Making the Case for Digital Hygiene

Michael Vizard
Slide Show

Mobile Security Threats and Malware Increased in Q4 2010

Cyber criminals are keeping tabs on what's popular, and what will have the biggest impact from the smallest effort.

Most IT systems today are infected with some type of malware to one degree or another. But unless some piece of security software brings it to the attention of the IT department, it can sit on our systems for years. The problem with just leaving it there, however, is that malware is increasingly being employed to attack other systems. So every time malware is undiscovered, the owner of that system is an unwitting accomplice to a crime being perpetrated on another system.

The question you then have to ask is how long will it be before someone is held liable for not cleaning up a system that was maliciously used to harm someone else? Obviously, the owner of that system is not directly guilty of that crime. But not proactively protecting your system from malware that is being used to harm someone else could be considered reckless in this digital day and age. So how long might it be before some lawyer tries to test the limits of the definition of reckless disregard by suing somebody for not protecting their systems from being compromised by a botnet? Businesses, in fact, are already starting to add base-level security requirements in contracts that involve partnering with an outside entity.

There really is no good excuse for not cleaning up your systems, especially when you consider how many tools there are to discover malware. For example, Trusteer launched a cloud computing service this week, called Pinpoint, that doesn't require any software to be installed in order to determine the probability that a system is infected. According to Yaron Dycian, vice president of products for Trusteer, the service remotely inventories what software and hardware are installed on the system, checks that information in real time against a database of malware maintained by Trusteer and prevents the machine from logging on to the network if it senses that there is a high probability that the machine is infected. The service is going to particularly useful, says Dycian, in a mobile computing age where IT organizations never know where a system has been when it is off the corporate network.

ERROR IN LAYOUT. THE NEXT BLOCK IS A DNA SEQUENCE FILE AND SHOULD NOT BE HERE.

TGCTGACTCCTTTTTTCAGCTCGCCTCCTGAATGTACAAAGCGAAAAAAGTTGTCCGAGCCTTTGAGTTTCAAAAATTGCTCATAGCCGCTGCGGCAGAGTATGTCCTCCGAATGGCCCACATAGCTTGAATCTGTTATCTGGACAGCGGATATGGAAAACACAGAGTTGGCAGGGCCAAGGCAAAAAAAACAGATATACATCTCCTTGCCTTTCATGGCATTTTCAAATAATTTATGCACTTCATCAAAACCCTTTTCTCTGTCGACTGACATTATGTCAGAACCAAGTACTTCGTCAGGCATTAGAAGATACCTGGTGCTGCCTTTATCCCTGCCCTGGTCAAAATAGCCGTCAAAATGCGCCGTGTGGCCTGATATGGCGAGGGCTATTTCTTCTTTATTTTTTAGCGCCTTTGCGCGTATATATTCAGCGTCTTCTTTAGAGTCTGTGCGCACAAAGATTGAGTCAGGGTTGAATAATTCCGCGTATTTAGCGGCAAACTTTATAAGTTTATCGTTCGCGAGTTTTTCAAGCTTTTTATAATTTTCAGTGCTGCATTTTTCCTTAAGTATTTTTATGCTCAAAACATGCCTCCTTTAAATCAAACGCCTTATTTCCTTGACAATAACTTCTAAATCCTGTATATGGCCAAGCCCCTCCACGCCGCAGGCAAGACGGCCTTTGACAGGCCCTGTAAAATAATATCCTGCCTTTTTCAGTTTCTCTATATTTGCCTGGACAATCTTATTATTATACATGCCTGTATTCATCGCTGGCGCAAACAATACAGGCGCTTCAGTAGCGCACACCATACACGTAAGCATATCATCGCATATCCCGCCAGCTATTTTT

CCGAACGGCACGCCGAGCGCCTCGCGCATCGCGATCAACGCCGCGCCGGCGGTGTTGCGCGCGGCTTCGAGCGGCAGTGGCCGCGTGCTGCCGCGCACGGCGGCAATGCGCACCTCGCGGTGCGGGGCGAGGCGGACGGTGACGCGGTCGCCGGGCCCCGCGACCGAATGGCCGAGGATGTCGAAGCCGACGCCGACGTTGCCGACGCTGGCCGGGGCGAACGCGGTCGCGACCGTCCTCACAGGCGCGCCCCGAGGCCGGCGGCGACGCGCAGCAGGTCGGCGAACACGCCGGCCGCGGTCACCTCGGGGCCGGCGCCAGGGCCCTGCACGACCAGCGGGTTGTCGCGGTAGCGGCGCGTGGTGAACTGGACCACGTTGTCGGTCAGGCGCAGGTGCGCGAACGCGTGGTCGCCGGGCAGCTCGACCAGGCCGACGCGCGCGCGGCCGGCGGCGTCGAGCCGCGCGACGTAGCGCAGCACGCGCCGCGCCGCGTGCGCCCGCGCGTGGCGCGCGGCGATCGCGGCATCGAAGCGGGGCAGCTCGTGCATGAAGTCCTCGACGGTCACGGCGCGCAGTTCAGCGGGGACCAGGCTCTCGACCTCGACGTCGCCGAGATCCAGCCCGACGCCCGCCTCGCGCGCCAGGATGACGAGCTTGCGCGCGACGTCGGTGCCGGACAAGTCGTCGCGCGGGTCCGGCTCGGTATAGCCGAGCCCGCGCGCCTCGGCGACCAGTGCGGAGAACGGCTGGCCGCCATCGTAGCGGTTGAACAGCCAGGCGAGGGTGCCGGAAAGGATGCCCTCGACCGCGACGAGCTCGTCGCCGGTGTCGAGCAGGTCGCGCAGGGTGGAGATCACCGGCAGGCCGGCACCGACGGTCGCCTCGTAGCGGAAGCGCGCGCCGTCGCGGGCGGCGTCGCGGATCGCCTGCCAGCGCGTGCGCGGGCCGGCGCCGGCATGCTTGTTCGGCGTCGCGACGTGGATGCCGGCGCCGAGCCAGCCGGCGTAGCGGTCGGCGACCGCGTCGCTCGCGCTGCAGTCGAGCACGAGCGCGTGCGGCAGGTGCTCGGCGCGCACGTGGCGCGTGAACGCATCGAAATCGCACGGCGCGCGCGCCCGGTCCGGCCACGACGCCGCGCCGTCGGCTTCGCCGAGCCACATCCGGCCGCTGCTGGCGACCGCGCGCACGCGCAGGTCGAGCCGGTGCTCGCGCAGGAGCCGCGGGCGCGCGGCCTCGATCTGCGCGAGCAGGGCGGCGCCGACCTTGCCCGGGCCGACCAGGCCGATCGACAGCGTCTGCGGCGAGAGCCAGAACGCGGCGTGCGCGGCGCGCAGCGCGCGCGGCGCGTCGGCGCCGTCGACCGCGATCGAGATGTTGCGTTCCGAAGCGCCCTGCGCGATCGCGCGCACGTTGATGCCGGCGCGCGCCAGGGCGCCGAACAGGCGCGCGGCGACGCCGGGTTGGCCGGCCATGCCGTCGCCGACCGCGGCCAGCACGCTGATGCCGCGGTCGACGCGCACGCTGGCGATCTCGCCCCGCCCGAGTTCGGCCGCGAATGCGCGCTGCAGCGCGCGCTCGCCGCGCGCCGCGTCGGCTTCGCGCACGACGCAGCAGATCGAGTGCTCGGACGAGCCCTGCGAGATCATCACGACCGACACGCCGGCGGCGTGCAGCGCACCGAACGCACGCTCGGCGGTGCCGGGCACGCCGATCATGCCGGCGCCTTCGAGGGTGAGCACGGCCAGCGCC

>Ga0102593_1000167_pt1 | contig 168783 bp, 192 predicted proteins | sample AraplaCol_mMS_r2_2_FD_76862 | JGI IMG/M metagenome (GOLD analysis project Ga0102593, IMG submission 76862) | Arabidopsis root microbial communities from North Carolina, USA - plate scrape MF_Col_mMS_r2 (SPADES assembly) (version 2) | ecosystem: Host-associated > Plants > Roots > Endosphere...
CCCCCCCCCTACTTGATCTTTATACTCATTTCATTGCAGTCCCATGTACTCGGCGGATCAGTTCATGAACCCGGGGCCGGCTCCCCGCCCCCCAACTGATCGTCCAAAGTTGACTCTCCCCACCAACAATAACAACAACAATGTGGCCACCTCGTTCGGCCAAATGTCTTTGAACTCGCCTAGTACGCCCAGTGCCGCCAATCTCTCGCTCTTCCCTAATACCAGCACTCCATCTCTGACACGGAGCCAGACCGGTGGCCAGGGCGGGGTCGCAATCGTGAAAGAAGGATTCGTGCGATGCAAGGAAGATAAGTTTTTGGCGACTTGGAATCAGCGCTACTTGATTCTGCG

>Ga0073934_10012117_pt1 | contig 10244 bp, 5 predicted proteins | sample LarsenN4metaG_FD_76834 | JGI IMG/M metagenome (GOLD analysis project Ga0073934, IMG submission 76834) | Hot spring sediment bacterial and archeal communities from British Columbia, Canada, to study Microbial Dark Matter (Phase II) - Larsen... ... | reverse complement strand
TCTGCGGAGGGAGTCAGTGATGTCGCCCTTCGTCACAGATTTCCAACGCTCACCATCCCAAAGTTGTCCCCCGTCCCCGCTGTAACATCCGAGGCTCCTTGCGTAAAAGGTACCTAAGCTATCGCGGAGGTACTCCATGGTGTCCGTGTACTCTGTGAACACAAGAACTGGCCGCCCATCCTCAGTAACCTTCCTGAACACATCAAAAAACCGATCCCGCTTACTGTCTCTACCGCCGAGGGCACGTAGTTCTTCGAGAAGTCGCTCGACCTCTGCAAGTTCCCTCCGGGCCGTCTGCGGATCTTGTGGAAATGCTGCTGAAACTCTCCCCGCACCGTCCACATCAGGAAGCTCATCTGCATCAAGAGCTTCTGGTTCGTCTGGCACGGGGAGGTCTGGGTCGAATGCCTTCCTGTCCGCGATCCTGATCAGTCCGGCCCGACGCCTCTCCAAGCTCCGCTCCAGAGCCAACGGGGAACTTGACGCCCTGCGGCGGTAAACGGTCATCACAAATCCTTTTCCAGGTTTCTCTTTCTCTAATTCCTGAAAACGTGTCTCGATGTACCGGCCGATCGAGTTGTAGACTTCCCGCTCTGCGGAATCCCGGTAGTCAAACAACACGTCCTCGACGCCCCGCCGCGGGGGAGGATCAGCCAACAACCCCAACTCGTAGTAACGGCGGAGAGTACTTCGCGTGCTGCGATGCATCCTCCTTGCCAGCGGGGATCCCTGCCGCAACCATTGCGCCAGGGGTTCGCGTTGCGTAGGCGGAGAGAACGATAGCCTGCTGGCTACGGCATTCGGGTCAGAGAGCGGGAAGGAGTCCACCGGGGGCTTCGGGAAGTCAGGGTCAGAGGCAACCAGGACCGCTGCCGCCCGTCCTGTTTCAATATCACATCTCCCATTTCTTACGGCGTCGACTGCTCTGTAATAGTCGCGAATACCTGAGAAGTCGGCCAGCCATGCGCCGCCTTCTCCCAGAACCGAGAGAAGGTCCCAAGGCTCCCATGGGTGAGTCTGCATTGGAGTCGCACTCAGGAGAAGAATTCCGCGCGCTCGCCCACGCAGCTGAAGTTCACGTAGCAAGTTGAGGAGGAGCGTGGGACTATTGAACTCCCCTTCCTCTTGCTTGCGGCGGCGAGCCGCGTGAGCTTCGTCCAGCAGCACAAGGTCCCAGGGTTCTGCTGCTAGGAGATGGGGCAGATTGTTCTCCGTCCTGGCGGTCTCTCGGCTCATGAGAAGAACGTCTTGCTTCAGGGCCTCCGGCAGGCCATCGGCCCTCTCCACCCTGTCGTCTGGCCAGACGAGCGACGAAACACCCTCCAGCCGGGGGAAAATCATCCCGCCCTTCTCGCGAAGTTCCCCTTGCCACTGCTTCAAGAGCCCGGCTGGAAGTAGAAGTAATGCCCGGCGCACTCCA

In just the same way that people are expected to not deliberately pass on communicable diseases, IT organizations should be expected to keep their systems healthy. But too many IT organizations don't proactively go looking for malware, which is roughly equivalent to refusing to go to the doctor because you're afraid they might discover you actually have something. It used to be that thoroughly checking every system for malware was a time-consuming task. But now that there are remote cloud computing services that will automate that process, there's really no reason systems should be infected with malware for long periods of time. Malware will never go away, but the process through which we manage its removal is getting a whole lot better. So don't be surprised one day when a court issues a ruling that basically says companies are behaving recklessly when they fail to regularly cleanse their systems of known threats.

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